Just beyond Melbourne’s west, lies Serendip Sanctuary – an unlikely oasis on the edge of suburbia, teeming with emus, kangaroos, wallabies and many rare birds.
In recent years, urban encroachment has hurtled towards the 250-hectare wildlife haven from the fast-growing town of Lara, near Geelong, amid rising concern about the impact of residential development on animal life.
Emus grazing in the Serendip Sanctuary. Credit:Joe Armao
But now residents and native animal lovers are sounding the alarm over plans to build a new fire station opposite Serendip.
They argue a fire station should not be built beside a wildlife sanctuary because trucks, lights and sirens will upset the animals and birds may flee the site.
“It’s completely unrealistic to think this will not affect the wildlife,” said tour operator Roger Smith.
In addition to many eastern grey kangaroos, swamp wallabies and free-ranging emus, Serendip is home to threatened birds, including brolgas and other species, such as Australian bustards that have been bred at the site.
Roger Smith observing the emus at the Serendip Sanctuary. Credit:Joe Armao
Before the pandemic, Mr Smith would take thousands of visitors through the sanctuary each year, but now says that if the station is built he might stop, fearing that truck movements, vibrations and fumes would bother the animals and guests.
Fire Rescue Victoria insists Lara and Geelong North are rapidly growing areas that are expected to become home to another 58,000 residents in the “near future”, and need to be served by firefighters who are on site 24 hours a day.
“This will ensure the local community is well protected,” a fire service spokeswoman said.
The fire service insists the new “strategically located” station is needed in Lara to ensure the best possible response times for residents and infrastructure such as the nearby Barwon Prison.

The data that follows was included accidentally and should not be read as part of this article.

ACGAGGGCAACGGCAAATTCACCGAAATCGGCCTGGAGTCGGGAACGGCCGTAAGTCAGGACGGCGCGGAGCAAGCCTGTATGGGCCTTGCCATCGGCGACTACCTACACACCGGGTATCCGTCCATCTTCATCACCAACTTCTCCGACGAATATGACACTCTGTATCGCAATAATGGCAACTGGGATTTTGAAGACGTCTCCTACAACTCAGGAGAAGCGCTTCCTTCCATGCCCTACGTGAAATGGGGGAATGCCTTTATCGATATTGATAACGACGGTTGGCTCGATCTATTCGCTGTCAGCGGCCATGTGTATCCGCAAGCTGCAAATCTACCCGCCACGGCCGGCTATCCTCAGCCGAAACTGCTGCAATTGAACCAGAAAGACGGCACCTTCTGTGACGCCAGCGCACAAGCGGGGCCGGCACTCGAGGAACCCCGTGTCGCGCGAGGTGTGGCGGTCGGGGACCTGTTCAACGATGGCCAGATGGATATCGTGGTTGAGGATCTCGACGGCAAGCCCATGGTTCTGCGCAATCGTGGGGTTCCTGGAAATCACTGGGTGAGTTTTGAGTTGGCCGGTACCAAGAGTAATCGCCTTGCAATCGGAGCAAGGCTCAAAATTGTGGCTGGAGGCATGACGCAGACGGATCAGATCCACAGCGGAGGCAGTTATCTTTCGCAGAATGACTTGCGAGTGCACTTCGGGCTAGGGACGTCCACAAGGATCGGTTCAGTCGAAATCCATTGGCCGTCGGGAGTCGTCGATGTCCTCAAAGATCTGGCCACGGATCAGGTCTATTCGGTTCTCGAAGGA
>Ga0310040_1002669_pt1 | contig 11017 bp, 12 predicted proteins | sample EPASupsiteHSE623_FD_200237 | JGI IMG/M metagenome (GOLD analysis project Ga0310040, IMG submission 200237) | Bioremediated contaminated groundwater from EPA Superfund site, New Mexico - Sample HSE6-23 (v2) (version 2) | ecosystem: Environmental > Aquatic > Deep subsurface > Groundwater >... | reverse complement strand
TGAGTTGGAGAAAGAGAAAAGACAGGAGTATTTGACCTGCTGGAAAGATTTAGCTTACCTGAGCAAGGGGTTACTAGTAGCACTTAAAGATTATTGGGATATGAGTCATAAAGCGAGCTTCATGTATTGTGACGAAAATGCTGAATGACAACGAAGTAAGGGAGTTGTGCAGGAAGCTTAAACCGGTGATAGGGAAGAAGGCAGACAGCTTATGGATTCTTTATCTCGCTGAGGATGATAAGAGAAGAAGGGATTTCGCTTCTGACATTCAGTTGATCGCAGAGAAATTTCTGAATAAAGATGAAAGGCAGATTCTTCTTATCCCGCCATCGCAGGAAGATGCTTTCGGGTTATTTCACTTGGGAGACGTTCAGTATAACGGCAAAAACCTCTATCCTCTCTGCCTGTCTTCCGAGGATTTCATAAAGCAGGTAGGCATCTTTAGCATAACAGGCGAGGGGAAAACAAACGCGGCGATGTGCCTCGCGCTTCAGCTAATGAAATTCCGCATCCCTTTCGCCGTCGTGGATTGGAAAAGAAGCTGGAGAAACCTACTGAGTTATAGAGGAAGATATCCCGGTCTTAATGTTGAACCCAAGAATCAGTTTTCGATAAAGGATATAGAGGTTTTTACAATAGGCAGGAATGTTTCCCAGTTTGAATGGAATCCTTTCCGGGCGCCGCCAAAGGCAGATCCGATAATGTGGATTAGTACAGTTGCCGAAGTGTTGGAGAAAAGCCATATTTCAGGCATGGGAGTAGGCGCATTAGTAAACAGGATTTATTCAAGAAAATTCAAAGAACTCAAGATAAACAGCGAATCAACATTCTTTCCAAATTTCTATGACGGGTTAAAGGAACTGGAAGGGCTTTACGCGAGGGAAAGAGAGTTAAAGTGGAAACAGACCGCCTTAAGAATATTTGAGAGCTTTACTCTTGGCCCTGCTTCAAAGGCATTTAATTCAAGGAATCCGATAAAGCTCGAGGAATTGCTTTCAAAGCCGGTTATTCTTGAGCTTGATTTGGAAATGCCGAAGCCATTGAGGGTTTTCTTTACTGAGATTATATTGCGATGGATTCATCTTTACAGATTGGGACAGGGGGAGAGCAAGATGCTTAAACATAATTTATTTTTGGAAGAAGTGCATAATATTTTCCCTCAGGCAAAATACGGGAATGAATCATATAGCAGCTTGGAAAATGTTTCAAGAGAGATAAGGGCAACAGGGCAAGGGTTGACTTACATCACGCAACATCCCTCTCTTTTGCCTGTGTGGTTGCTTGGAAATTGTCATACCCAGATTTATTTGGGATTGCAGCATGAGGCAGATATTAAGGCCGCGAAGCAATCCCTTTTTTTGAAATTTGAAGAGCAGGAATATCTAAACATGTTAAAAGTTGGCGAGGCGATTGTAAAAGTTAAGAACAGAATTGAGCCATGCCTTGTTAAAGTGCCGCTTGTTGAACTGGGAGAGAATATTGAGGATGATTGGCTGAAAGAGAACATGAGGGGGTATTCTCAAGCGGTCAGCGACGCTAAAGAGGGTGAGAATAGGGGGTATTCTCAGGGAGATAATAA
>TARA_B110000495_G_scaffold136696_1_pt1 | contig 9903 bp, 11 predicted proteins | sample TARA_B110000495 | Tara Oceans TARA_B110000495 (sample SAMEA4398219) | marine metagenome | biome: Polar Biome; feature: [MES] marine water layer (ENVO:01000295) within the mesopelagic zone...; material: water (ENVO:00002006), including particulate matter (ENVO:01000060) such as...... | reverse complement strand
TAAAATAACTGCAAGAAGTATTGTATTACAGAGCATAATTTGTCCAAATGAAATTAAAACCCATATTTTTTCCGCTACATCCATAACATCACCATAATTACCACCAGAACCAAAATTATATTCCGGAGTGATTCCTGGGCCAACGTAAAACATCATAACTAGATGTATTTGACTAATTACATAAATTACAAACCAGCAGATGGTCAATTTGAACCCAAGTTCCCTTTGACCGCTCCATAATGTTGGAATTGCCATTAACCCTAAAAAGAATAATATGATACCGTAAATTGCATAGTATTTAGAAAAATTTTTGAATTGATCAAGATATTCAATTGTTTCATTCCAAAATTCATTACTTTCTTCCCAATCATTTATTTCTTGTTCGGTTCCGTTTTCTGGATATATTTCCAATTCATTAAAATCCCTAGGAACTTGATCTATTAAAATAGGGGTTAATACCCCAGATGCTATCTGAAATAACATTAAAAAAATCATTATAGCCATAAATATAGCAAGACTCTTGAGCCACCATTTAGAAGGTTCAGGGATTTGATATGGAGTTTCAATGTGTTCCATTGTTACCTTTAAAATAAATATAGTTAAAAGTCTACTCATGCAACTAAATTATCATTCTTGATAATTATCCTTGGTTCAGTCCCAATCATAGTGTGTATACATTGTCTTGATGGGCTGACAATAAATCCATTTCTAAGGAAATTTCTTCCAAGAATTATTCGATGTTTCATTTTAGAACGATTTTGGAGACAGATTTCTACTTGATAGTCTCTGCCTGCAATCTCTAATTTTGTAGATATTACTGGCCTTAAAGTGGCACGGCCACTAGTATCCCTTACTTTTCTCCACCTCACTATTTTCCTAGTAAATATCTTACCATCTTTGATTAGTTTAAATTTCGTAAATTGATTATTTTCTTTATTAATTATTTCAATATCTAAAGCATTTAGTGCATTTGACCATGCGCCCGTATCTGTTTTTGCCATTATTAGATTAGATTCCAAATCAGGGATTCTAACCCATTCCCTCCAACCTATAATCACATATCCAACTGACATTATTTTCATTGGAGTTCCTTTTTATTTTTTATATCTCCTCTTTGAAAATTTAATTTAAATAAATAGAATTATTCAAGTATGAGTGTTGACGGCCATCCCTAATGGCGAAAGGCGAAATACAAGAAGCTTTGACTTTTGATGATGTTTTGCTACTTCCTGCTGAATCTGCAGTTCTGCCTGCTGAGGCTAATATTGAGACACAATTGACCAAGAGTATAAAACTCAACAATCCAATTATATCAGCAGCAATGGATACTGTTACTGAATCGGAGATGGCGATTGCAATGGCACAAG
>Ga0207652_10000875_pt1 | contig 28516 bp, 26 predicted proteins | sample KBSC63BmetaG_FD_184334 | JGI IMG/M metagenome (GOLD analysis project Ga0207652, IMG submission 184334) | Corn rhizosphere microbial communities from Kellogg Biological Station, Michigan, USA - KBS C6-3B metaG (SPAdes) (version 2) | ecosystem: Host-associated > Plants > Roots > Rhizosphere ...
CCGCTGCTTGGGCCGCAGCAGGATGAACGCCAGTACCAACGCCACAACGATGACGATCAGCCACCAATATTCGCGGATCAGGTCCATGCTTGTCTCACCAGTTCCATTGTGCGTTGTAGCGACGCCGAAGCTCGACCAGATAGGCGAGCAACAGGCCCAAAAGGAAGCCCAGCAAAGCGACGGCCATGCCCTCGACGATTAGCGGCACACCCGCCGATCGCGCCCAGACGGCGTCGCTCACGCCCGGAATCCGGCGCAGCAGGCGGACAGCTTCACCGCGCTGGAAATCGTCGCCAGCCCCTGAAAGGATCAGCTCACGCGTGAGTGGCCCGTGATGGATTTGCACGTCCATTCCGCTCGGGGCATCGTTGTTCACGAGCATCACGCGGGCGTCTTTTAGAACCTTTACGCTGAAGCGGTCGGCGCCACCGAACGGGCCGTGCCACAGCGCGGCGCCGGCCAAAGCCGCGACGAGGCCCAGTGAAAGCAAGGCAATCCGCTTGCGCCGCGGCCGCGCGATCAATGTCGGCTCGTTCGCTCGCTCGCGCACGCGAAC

The site of the proposed fire station opposite the sanctuary. Credit:Joe Armao
But Lara Care Group president Barry White said the station should be built to the west of the growing town where much of the development is now taking place.
“It [is] in the wrong place for the future of the community,” he said.
The proposed fire station would be in addition to a recently upgraded Country Fire Authority station less than five minutes away.
Fire Rescue Victoria has also clashed with the Geelong City Council, which insists the station will diminish the remaining rural features it is trying to preserve in Lara.
Kangaroos at Serendip. Credit:Joe Armao
Earlier this year, the council rejected a planning permit application for the station. But Fire Rescue Victoria has appealed against the decision, with the matter proceeding to the Victorian Civil Administrative Tribunal.
Geelong Council’s city planning and economy director Gareth Smith said a council planning committee had denied the application amid concerns the station would disturb the wildlife, attract substantial numbers of people to the site and would not enhance Lara’s rural landscape.
“The committee found the proposal would negatively impact the Serendip Sanctuary conservation area, which is located opposite the property,” he said.
However, Fire Rescue Victoria maintains it commissioned a fauna impact assessment that found the station would have minimal impact on the environment, but recommended measures to minimise the effect of light and noise on the animals.
The brolga – a threatened species. Credit:Joe Armao
Deakin University Professor of Wildlife Ecology and Conservation Euan Ritchie said any habitat for wild animals needed to be protected.
“Any remaining areas of habitat, and especially those close to cities, are highly valuable,” he said.
He said some birdlife may flee the sanctuary if they were disturbed by the noise, lights and activity from the fire station.
“The question is whether that’s going to have a long-lasting effect on wildlife populations,” Professor Ritchie said. “Animals that don’t have the option of leaving may just move away from the vicinity of the fire station, or they may just become habituated to it.”
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